by John Bunyan
from Signs of the Times No. 70 - Jul 2018

Canon Tilby’s article (Church Times 27th April 2018) is all too relevant to the few liberals left in Sydney Diocese, where a very radical conservative Evangelical takeover is almost complete.

With major changes in the last 20 years, neo-puritanism is now dominant amongst the clergy. A small number of ministers retain the conservative evangelical but recognisably Anglican approach of Archbishops Loane, Robinson and Goodhew. But in parochial positions there are now no liberals, only a few ‘liberal catholic’ clergy of a rather elite ‘affirming Catholicism’ kind, and hardly any ‘middle of the road’.

by F. Gerald Downing
from Signs of the Times No. 70 - Jul 2018

Although to my mind Adrian Thatcher had the better of the argument with John Goodchild (on God as Trinity, Signs of the Times April 2018), I suggest both would gain from a wider reading of the agreed sources, rather than relying on the theologians’ common focus of abstract metaphysics.

A much more promising and perhaps more engaging field would be ancient talk of ‘friendship’, both in the New Testament scriptures and in the ‘Fathers’ - the Cappadocians in particular.

Report on the South West Regional Day Conference, Saturday 12th May 2018, by Jonathan Draper
from Signs of the Times No. 70 - Jul 2018

Twenty members (and friends) of Modern Church met in Bath on Saturday 12th May to hear Bob Reiss talk about his book Sceptical Christianity (reviewed in Signs of the Times January 2017), and to discuss with him and each other a wide range of issues to do with articulating a credible faith today.

Bob took us through a bit of his own story, relating his theological development from Crusaders in the early days to being influenced by John Robinson and the interesting and creative theologians he encountered in Cambridge.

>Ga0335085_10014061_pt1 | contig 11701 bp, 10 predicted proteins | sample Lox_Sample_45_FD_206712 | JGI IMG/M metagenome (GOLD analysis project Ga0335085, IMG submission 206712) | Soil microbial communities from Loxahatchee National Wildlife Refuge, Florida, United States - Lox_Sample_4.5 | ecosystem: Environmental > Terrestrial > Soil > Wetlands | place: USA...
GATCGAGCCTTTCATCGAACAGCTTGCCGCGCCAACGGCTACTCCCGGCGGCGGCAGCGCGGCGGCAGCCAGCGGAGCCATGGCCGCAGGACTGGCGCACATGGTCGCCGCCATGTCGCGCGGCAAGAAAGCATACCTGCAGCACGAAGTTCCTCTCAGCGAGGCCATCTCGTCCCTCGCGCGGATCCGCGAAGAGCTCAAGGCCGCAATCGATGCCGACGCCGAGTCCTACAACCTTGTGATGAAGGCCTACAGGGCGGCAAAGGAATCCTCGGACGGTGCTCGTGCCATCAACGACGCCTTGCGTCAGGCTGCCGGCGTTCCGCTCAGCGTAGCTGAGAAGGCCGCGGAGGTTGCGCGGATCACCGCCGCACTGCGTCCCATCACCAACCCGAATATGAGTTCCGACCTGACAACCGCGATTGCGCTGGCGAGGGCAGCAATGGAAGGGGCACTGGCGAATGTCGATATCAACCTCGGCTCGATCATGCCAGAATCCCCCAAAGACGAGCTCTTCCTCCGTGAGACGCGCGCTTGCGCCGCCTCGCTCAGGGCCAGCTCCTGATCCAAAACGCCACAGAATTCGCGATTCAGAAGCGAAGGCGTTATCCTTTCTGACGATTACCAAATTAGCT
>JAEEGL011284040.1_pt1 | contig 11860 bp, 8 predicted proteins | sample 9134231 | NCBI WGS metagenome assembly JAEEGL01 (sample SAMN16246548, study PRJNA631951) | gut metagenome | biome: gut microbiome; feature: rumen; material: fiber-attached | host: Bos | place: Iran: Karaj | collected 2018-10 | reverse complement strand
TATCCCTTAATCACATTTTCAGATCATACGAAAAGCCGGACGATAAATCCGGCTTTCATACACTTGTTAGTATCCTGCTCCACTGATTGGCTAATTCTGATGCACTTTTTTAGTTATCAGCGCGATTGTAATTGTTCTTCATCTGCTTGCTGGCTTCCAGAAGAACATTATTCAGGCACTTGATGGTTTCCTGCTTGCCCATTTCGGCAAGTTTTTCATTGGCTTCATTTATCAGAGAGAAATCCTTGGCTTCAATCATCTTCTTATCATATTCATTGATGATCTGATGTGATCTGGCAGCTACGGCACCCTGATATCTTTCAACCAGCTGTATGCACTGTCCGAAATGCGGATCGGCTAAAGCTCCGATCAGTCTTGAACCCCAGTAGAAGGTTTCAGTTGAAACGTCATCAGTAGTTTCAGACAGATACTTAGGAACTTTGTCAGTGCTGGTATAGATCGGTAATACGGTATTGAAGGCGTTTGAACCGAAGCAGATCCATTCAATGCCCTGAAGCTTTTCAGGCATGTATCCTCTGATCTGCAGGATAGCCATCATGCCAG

by Duncan Dormor
from Signs of the Times No. 70 - Jul 2018

Does progress have a future?

In a world dominated by such powerful demi-gods as Trump, Putin, Jinping Xi, Kim Jong-Un, Duterte, Erdogan (reminiscent of the Graeco-Roman pantheon but with less gender balance), is belief in the unity of humanity, human rights, equality or freedom sustainable? Or are we condemned to slide into a chaotic world where nativism and emotivist rhetoric dominate and ‘might’ simply ‘is right’? Is hope for a better world misplaced and naïve?

by Tim Macquiban
from Signs of the Times No. 70 - Jul 2018

In this book, Benjamin Dueholm, a Lutheran pastor from the USA, talks about sacred practices in a secular world, what they do and why they matter.

He takes as his framework what Martin Luther called the ‘holy possessions’, starting naturally with the holy words of the sacred scriptures to be found in the Bible, and going on in successive chapters to talk about water (baptism), and meal (communion), confession and forgiveness, prayer, praise and worship, and last but by no means least, the cross and suffering.